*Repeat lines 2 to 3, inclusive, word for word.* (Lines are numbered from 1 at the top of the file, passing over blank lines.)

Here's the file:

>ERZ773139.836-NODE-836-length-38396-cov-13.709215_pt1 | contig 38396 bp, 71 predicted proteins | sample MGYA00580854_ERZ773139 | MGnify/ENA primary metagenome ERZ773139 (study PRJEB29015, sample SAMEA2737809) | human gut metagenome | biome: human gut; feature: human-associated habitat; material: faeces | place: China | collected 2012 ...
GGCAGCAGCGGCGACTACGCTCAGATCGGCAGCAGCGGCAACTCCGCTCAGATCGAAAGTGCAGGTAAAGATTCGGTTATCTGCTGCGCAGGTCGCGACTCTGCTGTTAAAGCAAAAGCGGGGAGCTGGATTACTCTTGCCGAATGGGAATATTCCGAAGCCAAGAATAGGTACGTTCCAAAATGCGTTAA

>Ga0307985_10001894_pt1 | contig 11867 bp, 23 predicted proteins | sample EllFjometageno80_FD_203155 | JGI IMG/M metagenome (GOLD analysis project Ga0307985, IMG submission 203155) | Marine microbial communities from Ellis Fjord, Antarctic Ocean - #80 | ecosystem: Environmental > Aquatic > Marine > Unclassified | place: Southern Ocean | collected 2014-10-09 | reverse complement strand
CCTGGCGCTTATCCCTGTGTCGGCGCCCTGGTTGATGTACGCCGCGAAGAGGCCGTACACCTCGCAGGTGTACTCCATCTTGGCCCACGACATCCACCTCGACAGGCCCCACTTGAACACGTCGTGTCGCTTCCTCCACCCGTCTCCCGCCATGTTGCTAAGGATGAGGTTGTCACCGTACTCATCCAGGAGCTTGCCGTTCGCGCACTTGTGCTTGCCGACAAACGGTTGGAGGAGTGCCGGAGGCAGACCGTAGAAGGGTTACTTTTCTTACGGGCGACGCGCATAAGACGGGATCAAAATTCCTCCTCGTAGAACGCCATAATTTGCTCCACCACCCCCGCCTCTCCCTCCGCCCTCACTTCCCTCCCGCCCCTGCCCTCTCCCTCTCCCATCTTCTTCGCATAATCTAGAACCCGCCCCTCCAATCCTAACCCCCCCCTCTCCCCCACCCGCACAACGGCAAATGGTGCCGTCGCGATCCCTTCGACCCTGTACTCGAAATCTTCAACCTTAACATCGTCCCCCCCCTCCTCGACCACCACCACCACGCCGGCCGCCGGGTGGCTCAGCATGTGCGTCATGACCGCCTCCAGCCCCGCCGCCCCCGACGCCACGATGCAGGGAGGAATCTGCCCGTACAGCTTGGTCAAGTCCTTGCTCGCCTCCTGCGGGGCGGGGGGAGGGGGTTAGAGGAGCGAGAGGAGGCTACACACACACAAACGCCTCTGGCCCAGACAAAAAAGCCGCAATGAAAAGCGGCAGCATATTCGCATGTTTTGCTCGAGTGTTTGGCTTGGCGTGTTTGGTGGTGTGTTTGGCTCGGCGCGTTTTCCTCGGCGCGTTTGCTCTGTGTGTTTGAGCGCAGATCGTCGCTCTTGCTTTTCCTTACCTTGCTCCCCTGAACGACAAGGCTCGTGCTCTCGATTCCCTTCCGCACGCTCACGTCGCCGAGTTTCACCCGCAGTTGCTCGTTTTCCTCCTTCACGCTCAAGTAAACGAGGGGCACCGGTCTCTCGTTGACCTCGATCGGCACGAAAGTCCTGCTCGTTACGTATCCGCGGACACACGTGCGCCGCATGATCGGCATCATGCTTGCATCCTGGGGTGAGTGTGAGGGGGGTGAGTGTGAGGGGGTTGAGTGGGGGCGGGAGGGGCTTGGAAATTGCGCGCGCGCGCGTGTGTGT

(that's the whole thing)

GGCAGCAGCGGCGACTACGCTCAGATCGGCAGCAGCGGCAACTCCGCTCAGATCGAAAGTGCAGGTAAAGATTCGGTTATCTGCTGCGCAGGTCGCGACTCTGCTGTTAAAGCAAAAGCGGGGAGCTGGATTACTCTTGCCGAATGGGAATATTCCGAAGCCAAGAATAGGTACGTTCCAAAATGCGTTAA

>Ga0307985_10001894_pt1 | contig 11867 bp, 23 predicted proteins | sample EllFjometageno80_FD_203155 | JGI IMG/M metagenome (GOLD analysis project Ga0307985, IMG submission 203155) | Marine microbial communities from Ellis Fjord, Antarctic Ocean - #80 | ecosystem: Environmental > Aquatic > Marine > Unclassified | place: Southern Ocean | collected 2014-10-09 | reverse complement strand